The Way Back
(Warner Bros. Pictures)
By Lucas Allen
Now that he’s given up his bat suit to Robert Pattinson, Ben Affleck returns to serious acting with the sports drama “The Way Back.” Although the movie contains a real sport, basketball, and the players involved, it’s mainly about the struggles of a coach who faces his own internal crisis along the way. It’s a story where it’s not just playing the big game, but how the game of life can be played.
Jack Cunningham (Affleck) was once a star basketball player at his high school, but turned his back from the sport. However, a personal tragedy leads him down a path to alcoholism and isolation from his ex-wife Angela (Janina Gavankar). One day, he gets an offer from his high school’s pastor to be a replacement coach for their basketball team currently having a terrible season. Though he’s still in a dark place, he agrees to the offer and is now coaching team of teens who are completely out of focus with the game.
At first, he’s not able to get them to follow the plays resulting in more loses. But as time goes on, his coaching style gets more unconventional as he’s able to get the team to improve and win more games. Just as the team is about to enter the playoffs, his drinking becomes more of a problem as he has to face his tragedy that brought him there.
In its own way, the movie doesn’t concentrate too much on the game. Instead, it largely focuses on the hardships of someone who has played the game while using it to try to overcome such intense obstacles. The movie still follows similar tropes and clichés like other sport films, but also cleverly adds real dramatic depth to the whole situation. Anyone who has been through such a bad time in their lives can identify with the main character.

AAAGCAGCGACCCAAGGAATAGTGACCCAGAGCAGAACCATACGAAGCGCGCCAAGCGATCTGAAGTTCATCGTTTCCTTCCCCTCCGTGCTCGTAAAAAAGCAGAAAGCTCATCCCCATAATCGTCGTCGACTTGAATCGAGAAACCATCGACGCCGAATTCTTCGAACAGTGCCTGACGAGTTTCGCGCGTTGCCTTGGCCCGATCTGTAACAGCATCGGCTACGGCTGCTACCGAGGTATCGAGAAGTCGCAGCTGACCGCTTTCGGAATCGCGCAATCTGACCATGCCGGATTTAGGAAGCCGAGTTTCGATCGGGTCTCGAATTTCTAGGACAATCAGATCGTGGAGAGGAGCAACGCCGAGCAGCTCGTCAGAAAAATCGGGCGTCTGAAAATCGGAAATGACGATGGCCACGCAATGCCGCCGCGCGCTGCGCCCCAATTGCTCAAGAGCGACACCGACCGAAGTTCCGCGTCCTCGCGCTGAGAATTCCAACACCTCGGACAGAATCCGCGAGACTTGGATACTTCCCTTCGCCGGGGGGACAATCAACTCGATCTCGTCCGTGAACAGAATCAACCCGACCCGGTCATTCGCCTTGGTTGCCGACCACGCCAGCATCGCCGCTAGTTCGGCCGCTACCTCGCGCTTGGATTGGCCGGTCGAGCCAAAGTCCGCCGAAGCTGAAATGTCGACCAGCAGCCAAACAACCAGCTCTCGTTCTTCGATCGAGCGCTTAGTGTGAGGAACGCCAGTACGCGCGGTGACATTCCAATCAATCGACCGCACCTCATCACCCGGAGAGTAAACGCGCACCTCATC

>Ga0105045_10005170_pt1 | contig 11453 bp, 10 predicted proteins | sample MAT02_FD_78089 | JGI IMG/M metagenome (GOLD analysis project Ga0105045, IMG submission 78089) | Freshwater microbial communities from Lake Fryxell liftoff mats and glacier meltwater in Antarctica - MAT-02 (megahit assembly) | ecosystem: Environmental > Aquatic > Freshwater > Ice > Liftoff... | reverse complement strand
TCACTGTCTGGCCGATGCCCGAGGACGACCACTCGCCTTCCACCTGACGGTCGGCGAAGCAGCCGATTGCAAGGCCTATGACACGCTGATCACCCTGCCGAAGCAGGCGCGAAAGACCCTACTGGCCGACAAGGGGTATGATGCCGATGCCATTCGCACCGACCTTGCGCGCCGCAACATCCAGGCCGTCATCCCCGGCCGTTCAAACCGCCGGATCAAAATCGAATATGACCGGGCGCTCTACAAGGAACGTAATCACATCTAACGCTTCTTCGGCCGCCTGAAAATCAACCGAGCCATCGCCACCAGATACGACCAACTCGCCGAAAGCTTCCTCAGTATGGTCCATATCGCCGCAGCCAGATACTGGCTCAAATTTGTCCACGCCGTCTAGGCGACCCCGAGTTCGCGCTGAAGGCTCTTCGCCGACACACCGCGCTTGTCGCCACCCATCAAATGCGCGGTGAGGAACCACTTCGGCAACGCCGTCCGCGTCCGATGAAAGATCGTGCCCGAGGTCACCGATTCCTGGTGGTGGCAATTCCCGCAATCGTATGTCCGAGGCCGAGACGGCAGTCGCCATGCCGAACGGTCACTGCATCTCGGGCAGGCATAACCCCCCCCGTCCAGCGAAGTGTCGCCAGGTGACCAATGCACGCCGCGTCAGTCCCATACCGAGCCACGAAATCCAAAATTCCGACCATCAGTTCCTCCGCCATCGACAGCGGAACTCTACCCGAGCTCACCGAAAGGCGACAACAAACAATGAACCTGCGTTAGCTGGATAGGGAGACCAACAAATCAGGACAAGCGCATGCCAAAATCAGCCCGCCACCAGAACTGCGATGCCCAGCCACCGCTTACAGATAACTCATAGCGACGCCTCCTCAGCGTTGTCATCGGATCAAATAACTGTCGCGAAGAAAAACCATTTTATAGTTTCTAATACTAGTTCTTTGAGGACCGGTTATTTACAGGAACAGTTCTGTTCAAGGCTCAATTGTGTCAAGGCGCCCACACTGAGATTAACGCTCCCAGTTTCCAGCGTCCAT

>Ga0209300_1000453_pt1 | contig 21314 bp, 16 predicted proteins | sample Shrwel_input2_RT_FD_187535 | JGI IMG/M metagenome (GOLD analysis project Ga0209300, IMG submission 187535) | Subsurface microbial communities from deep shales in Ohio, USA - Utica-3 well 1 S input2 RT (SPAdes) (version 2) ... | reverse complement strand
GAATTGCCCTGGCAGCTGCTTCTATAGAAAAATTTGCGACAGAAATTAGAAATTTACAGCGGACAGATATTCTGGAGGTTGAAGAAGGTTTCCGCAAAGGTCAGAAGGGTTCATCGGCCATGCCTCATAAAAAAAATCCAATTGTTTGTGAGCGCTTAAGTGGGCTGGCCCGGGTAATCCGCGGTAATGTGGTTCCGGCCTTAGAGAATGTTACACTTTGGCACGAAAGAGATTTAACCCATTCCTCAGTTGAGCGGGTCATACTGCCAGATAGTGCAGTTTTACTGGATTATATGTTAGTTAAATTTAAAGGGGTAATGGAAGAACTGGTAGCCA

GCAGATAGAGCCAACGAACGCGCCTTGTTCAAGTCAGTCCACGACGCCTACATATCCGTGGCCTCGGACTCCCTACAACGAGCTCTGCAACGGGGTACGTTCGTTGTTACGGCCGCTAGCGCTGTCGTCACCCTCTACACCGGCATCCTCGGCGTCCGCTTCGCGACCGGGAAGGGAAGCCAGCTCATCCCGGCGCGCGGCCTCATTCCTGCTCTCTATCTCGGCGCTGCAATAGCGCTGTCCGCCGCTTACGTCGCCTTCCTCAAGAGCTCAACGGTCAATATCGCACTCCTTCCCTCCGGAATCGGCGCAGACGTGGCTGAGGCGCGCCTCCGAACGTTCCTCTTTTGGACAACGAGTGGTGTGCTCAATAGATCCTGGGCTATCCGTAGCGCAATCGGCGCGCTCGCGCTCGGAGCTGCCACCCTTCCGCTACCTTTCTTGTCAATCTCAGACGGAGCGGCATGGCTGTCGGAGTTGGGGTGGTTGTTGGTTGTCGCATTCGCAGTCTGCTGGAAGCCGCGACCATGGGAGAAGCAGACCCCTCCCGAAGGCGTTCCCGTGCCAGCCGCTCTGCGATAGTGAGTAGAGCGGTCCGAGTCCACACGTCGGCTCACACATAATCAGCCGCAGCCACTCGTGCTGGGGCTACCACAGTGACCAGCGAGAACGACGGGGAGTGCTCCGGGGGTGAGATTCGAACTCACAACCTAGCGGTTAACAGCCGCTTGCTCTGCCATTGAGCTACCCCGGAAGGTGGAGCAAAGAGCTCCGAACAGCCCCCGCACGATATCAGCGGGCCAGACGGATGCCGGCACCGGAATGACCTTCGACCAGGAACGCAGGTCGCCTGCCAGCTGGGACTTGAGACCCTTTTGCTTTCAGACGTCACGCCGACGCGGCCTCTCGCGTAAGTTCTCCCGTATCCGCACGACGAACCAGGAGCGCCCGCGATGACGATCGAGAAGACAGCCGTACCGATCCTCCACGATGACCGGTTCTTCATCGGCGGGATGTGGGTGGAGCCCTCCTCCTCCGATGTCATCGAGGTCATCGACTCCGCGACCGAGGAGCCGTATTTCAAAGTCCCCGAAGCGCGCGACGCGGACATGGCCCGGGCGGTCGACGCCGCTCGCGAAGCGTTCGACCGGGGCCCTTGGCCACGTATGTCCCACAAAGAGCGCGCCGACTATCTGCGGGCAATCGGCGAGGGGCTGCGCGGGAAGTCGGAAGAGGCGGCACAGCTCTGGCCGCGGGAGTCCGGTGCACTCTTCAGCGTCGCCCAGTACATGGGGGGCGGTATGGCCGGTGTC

But while it deals with the intense drama, the movie is also uplifting with moments that will lift your spirits. Watching the team go through both hardships and triumphs whether or not you’re a fan of the game feels exciting enough like watching a real game. It’s important for the movie to have realistic characters in order to make the experience feel natural. With that said, there are enough likable characters to help keep the story afloat. Plus, there are some hilarious moments that are light enough to be entertaining.
The best thing about this movie is Affleck giving one of his best career-defining performances. It’s worth noting that he used his own recent personal experiences you’ve heard in the tabloids and delivers it in full raw form. In a career full of highs and lows, it seems to parallel with the character’s own journey also full of highs and lows. You have to admire the Boston native for putting a lot of effort in bringing something different than what he has done. Hopefully we’ll see more serious work like this from him in the coming years.
“The Way Back” may be predictable at times, but its touching story and amazing performances makes it more than above average than anyone would think. There’s a certain appeal to it that is accessible for older audiences. It’s a great movie to see for anyone who’s into sports and courageous stories of this sort.
THE MOVIE’S RATING: R (for language throughout including some sexual references)
THE CRITIC’S RATING: 3.5 Stars (Out of Four)